As of January 1, 2018, marijuana sale for recreational use will be legal in Nevada. And with the “early start” program that went into effect on July 1, 2017, some medical marijuana dispensaries are already selling recreational marijuana on a trial basis.
What, exactly, does the new law (known as “Chapter 453D – Regulation and Taxation of Marijuana”) entail, and how could it affect your homeowners association (HOA)? Most importantly, what – if anything – can your HOA do to regulate marijuana use in your community?
In an article that appeared in our Winter 2017 FirstService Residential Connections newsletter, Attorney Donna A. Zanetti of Leach Johnson Song & Gruchow offered examples of situations that could present dilemmas for HOA boards. Although there are still some unknowns regarding the impact of the law, your board should become as informed as possible so that you’re not left “holding the bag” when residents begin asking about onsite recreational use.
Here as some of the factors you should consider:
1. Community common areas. The law specifically prohibits the use of marijuana in public places. Does that include your community’s common areas? Probably not since your common space is privately owned by the association. However, the law does allow property owners to impose marijuana-related restrictions. This means that your HOA can ban or restrict its use or possession in common areas.

Many HOAs already have policies prohibiting smoking in common areas. According to Steven Parker, president of FirstService Residential Nevada, if yours is one of them, you may be able to apply your existing policies to marijuana smoking – depending on how those policies are written. “Check to see what’s in your governing documents about smoking,” suggests Parker. “If smoking policies don’t specify just tobacco, you may not need to make any changes to address marijuana.”

2. Private residences. Here is where things can get a bit more tricky. The law specifies that consumption on private property is now legal, and HOAs are generally limited in how much they can restrict residents’ behavior within their own homes. If, for example, you live in a condo community that doesn’t already restrict smoking in units, you won’t be able to ban marijuana smoking that easily. Homeowners will have to vote to amend your current regulations.

One possible limitation may be if marijuana smoke becomes a nuisance to other residents. Most HOAs have a provision in their governing documents regarding nuisance activities. These provisions are often cited when tobacco smoke becomes an issue. Just like with tobacco smoke, however, enforcing nuisance provisions may prove difficult.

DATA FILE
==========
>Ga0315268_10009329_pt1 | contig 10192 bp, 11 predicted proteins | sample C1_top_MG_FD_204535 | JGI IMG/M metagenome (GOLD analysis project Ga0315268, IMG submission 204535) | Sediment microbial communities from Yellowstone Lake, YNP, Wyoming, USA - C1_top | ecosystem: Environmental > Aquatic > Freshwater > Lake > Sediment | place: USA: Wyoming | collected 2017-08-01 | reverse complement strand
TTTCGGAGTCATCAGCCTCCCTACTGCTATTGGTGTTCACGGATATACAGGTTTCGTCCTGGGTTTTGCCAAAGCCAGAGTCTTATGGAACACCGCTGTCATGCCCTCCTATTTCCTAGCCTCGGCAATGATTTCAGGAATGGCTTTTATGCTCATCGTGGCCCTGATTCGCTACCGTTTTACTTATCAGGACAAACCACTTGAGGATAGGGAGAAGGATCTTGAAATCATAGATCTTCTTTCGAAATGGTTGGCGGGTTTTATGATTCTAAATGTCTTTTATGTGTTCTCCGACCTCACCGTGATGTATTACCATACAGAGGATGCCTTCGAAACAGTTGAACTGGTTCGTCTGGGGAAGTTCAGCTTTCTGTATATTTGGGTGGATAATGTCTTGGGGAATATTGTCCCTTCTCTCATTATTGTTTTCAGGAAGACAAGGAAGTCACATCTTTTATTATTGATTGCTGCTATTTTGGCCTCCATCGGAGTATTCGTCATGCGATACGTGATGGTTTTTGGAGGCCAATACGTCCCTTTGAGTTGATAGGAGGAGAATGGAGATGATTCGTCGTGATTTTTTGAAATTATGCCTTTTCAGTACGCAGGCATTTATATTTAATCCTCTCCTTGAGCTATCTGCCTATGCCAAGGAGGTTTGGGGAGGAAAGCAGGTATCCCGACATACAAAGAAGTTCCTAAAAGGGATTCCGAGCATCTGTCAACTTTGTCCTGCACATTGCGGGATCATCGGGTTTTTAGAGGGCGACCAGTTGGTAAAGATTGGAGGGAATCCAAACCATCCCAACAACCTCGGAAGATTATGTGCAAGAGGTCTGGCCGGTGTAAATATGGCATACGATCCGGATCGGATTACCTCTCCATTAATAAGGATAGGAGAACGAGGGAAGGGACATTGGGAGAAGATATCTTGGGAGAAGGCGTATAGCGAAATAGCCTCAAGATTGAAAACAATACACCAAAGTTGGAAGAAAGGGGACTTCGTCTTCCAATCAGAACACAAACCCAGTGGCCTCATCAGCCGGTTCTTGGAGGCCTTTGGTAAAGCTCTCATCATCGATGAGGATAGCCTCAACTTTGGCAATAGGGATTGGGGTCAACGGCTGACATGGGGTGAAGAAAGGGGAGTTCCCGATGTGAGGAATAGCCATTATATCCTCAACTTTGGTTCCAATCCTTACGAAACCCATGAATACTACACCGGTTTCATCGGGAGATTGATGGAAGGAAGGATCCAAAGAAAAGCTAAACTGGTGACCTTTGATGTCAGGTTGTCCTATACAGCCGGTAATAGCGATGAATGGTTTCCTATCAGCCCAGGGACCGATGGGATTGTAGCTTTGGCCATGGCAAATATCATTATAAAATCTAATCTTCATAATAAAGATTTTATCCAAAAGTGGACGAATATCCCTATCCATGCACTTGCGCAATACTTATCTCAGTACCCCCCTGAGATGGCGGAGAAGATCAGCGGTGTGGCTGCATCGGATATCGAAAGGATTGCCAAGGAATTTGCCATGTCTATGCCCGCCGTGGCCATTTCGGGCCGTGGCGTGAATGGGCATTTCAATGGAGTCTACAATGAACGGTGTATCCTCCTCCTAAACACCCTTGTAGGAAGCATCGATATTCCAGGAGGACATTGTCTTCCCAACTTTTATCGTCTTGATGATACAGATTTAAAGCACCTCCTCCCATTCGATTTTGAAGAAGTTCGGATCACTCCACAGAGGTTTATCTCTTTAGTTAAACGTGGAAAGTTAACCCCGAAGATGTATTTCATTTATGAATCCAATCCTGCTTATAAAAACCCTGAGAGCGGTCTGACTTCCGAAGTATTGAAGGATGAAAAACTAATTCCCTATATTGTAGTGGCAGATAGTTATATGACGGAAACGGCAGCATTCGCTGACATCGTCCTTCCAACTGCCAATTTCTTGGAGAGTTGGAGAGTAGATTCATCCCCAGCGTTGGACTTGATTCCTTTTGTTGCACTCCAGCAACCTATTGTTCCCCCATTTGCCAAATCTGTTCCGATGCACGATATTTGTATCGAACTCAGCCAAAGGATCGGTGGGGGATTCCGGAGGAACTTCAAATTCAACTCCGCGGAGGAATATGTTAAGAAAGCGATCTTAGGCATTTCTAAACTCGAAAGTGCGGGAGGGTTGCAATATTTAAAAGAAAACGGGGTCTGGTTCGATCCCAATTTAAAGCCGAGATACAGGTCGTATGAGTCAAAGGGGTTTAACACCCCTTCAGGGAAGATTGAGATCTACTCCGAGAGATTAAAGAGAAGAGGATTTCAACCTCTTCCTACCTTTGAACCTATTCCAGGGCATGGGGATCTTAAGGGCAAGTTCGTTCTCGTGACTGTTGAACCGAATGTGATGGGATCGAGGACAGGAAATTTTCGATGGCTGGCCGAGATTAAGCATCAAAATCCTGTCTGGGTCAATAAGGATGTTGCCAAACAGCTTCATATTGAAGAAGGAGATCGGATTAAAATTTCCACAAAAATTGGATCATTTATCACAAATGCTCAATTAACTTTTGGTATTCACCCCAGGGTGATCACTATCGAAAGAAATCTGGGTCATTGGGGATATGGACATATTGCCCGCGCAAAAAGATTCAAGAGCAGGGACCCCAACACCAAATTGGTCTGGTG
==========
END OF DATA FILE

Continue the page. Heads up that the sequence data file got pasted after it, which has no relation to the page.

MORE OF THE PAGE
Unlike tobacco, marijuana can also be consumed as an edible. Preventing or banning residents from consuming edibles in their own home could prove even more challenging for HOAs.

3. Cultivating plants. The Nevada law only allows individuals to grow marijuana plants for personal consumption if they live more than 25 miles from a licensed retail marijuana store. In that case, an individual is allowed to grow up to six plants, for a total of no more than 12 plants per household. These plants must be grown within an enclosed and locked area.
Can your HOA prevent a community resident from growing marijuana? That depends. Of course, the law will be on your side if there is a marijuana store within 25 miles of your community. You may also have grounds for enforcing restrictions if, for example, the grower is causing a spike in your community’s commonly metered electricity and water.

4. Workplace policies. Under the law, an employer is still permitted to have a policy prohibiting or restricting the use of marijuana. FirstService Residential currently has a zero-tolerance policy regarding drug use of any kind by associates. According to Kay Mabson, corporate recruiting manager at FirstService Residential Nevada, “The new marijuana law will have no effect on this drug-free workplace policy.” Check with your contractors to verify whether they prohibit drug use by their employees and whether they have any intention of loosening their rules because of the new law.

5. DUI laws and underage use. Just like with alcohol, driving under the influence (DUI) of marijuana continues to be illegal. In addition, you must be at least 21 years old to buy or use marijuana recreationally. The new law also prohibits someone from undertaking any task while under the influence that would constitute negligence or professional malpractice.
Until we see cases in court that pit HOA policies against residents who use marijuana, we may not fully know where communities will land on this issue. In the meantime, Parker recommends that your board take the following proactive steps:
  • Consult with your HOA attorney. Your attorney is in the best position to interpret the law for your community and to advise you on the enforceability of your HOA rules and regulations with regard to marijuana use.
  • Talk to your community management company. If you are considering making changes to your governing documents, your management team – in partnership with your attorney – can help ensure that you are going about it in accordance with Nevada’s HOA laws and with your existing policies. Your management team can also help you to craft new language, inform homeowners of the upcoming change and distribute ballots.
  • Communicate with your community. Hold meetings to educate residents about the new law and its impact. Find out how members of your community feel about marijuana use within the community. Knowing where your residents stand can help you determine your best course of action. Your management company can also help you send out emails, post information onto your website and distribute letters by postal mail to keep community members informed.
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Friday September 01, 2017